There is an abundance of information you can find to learn about depression and its symptoms if you have been diagnosed with it, but what if you find yourself in the complicated and stressful position of trying to help a friend or loved one with this mental disorder? How do you help a friend with depression? What do you say to them? Should you treat them differently? Will it affect your relationship with them?
Depression affects all aspects of a person's life, and it generally wreaks havoc on personal and professional relationships. Friends, family members, and work colleagues alike tend to find themselves feeling either frustrated, guilty, confused, or at a loss when it comes to their depressed loved one. Fortunately, there are things you can do – and things you should avoid – to help your loved one while they work their way through their problems. The following is a guide for the Dos and Don'ts of how to help a friend with depression.
Click one of the following links to skip ahead:
DON'T: Minimize Their Feelings
DO: Gently Encourage Them to Seek Help
DON'T: Force Them
DO: Encourage Physical Activity
DON'T: Avoid Them
DO: Be Patient and Understanding
DON'T: Always Assume it is Depression
If there is just one thing you take away from this article, the hope is that you learn to listen to your depressed loved one. Simply by spending less time offering suggestions and more time asking questions and absorbing their answers, you can help comfort a depressed person and make them feel appreciated, valued, and less alone.
Depressed people often feel misunderstood, lonely, and unimportant. They often find it hard to express themselves as well. By putting real energy into compassionately listening and paying attention to your depressed loved one, you will be providing them with the comfort to express themselves genuinely, while also making them feel important and less isolated.
While simply feeling less isolated can be helpful for a friend with depression, there is an enormous amount of evidence that shows actually being around others and having a social support system is vital for coping with depression. However, this is not an excuse to force your depressed friend into social situations if they choose not to be involved – that would make you a bad listener!
Talk Less, Listen More to Be the Friend of a Person With Depression | The Wall Street Journal
Being Social: A Key to Depression Recovery | EverydayHealth.com
#TheWorstPartOfDepressionIs hating yourself for lying when people ask, "How are you?" because you know they only want to hear "fine".— Stray (@stray) December 31, 2015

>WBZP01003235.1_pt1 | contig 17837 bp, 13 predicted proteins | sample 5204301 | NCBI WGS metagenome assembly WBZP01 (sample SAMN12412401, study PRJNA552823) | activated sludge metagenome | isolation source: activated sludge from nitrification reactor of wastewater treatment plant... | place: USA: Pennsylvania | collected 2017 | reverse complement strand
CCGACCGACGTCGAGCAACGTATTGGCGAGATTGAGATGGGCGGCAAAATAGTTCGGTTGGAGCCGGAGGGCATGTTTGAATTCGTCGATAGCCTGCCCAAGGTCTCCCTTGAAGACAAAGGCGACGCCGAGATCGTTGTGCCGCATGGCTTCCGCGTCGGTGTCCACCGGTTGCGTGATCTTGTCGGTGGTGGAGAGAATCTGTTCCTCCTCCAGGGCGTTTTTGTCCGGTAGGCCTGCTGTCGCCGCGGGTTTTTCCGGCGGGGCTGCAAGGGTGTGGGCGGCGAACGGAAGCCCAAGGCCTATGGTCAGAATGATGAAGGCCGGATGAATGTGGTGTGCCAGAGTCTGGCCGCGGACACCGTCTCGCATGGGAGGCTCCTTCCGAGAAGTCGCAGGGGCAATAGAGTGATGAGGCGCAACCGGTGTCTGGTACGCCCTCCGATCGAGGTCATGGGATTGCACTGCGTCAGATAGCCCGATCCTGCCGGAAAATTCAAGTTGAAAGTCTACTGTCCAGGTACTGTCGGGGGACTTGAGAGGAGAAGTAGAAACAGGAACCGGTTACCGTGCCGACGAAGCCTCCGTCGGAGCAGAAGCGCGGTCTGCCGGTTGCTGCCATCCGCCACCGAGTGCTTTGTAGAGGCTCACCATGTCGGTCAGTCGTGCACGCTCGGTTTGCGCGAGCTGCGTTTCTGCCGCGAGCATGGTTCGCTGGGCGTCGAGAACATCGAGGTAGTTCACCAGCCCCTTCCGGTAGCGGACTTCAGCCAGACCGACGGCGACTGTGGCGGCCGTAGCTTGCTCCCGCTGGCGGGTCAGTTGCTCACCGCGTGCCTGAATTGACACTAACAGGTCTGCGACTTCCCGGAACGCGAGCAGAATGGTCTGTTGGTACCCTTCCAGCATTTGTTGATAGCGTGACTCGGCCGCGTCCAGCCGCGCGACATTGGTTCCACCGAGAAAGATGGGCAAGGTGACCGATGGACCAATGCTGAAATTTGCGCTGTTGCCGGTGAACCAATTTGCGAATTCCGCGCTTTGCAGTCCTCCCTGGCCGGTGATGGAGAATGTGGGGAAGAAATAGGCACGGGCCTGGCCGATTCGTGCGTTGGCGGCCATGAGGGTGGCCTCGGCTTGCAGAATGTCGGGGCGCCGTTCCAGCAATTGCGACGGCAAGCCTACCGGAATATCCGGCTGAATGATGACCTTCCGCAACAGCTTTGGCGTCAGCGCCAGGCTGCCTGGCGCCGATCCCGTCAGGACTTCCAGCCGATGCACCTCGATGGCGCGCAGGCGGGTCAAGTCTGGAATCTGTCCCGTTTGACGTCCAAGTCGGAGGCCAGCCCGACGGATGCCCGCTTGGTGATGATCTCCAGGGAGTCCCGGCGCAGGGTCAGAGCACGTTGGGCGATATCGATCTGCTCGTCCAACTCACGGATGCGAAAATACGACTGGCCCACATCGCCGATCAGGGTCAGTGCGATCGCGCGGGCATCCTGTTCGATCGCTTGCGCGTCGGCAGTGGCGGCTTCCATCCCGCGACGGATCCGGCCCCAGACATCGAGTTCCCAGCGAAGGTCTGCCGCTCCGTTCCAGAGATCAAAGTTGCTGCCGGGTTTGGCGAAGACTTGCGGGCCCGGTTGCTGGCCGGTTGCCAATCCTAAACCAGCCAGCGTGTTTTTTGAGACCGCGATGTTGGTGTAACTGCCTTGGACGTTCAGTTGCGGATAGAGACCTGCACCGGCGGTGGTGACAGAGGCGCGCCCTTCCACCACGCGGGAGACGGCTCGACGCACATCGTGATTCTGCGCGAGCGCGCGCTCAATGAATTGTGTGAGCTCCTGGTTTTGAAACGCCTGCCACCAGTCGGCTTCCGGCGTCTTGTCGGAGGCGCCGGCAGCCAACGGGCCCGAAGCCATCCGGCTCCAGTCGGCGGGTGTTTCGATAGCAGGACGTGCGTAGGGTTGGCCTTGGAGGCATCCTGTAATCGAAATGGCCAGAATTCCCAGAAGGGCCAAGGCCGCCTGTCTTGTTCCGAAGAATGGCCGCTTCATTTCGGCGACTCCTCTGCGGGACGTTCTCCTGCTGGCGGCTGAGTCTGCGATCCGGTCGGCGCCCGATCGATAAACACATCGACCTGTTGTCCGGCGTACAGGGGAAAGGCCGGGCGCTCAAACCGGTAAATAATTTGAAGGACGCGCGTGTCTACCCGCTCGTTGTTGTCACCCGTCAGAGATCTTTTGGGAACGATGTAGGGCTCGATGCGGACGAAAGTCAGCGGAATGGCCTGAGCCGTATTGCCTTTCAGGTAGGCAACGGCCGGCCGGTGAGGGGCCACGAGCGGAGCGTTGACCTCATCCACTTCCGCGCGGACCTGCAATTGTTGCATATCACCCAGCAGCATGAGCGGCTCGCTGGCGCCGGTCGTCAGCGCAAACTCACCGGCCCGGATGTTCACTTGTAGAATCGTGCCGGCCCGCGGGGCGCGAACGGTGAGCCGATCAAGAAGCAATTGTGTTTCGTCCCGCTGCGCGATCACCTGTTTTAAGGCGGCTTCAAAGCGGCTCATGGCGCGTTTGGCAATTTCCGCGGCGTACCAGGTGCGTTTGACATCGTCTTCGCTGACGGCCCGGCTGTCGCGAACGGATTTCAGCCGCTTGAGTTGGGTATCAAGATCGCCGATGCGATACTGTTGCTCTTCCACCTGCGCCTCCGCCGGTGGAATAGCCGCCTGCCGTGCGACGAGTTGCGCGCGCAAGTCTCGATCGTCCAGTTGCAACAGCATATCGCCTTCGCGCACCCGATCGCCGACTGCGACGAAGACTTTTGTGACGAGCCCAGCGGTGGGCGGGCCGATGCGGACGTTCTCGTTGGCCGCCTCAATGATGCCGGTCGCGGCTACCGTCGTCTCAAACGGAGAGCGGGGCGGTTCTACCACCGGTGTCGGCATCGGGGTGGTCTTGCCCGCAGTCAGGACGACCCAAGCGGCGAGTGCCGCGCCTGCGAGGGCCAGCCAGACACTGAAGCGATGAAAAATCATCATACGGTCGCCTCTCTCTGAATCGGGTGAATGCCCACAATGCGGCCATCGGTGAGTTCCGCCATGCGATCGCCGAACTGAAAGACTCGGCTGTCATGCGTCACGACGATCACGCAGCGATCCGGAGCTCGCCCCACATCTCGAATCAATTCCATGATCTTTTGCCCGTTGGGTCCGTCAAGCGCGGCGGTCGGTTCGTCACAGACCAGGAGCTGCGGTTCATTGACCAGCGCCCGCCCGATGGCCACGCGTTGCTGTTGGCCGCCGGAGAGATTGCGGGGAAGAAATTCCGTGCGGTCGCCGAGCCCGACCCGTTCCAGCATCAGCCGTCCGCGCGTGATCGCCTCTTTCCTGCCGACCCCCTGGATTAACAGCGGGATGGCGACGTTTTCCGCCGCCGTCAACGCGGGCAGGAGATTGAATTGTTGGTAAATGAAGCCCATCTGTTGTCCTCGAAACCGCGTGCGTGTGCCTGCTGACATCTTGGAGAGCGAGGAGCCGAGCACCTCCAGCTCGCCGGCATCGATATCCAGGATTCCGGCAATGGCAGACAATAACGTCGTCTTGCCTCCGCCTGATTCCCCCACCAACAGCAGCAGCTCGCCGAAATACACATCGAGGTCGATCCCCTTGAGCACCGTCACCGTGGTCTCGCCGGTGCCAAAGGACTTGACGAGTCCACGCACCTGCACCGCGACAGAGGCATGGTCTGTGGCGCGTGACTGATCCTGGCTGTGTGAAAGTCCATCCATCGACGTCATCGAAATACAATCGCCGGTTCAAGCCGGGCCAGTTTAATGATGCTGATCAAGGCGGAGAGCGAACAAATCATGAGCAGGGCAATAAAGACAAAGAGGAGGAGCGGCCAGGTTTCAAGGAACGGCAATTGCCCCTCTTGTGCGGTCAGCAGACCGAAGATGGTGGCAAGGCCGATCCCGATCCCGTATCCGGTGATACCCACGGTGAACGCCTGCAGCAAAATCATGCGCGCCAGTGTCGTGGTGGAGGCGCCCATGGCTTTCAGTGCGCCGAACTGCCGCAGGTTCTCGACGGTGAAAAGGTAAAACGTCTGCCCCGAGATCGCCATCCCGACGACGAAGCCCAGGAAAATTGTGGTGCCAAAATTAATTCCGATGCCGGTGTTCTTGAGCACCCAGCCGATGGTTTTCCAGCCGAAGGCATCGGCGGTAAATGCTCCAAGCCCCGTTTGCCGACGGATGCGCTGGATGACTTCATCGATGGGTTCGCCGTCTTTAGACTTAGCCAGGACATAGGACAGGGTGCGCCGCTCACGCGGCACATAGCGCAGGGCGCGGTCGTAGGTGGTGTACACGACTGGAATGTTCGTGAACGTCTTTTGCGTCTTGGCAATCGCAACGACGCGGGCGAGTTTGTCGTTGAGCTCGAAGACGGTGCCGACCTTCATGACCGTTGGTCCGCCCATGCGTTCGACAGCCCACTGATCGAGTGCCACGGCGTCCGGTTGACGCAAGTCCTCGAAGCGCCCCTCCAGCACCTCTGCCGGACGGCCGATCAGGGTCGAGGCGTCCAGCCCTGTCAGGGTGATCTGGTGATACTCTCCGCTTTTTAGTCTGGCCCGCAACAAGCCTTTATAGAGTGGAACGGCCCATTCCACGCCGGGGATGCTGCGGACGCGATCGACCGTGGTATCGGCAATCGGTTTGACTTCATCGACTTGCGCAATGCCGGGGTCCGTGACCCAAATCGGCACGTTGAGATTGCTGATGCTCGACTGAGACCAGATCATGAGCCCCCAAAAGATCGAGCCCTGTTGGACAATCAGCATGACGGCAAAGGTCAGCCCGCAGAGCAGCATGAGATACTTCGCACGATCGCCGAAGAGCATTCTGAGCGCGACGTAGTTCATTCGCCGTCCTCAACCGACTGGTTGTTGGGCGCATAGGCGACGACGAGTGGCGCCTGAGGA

#theworstpartofdepressionis trying hard to listen and engage with others' conversation while being completely ignored by those same people.— Amy (@gormanamya) November 27, 2015
You may not understand why your friend is depressed. You may not be able to understand it. You may even disagree with the reasons they give you about why they might feel the way they do, but that does not make their reasons or their feelings invalid.
One of the most difficult things about treating and understanding depression is the fact that each individual person is different and is affected by depression differently. Even if you, or many others, have been through what they are going through, it does not mean they will deal with it the same way, and it does not lessen their experience.
Therefore, while you may not understand or agree with their issues, it is important not to minimize or discredit their feelings. Do not say things like, “We all feel like that sometimes,” or “You'll get over it,” or “You have nothing to be sad about.” They do have something to be sad about, regardless of what you think.
Stop Minimizing Mental Illness: Worst Things to Say | HealthyPlace.com
8 Things You Should Never Say to Someone Suffering From Depression | Prevention.com
#TheWorstPartOfDepressionIs being told it's nothing, stop whining, stop making it up, quit it, just don't, it's always something with you...— Amy (@gormanamya) November 9, 2015
#TheWorstPartOfDepressionIs being told you just need to go out and stop being depressed. Trust me...its not my choice to be depressed.— Liz Ramirez (@JazzyLizz805) December 29, 2015
#TheWorstPartOfDepressionIs that everyone thinks it's a choice to be depressed.— Nicole Pozos (@nikpozos) November 28, 2015
If you really want to help a friend with depression, find a careful way to encourage them to seek professional help from a counselor, therapist, or psychiatrist. While having friends to talk to is an important factor in recovering from depression, a professional can provide a safe place for your friend to open up about things they might normally avoid. More importantly, professionals are trained to spot specific patterns, are equipped to deal with unique situations, and have access to resources that your friend may need.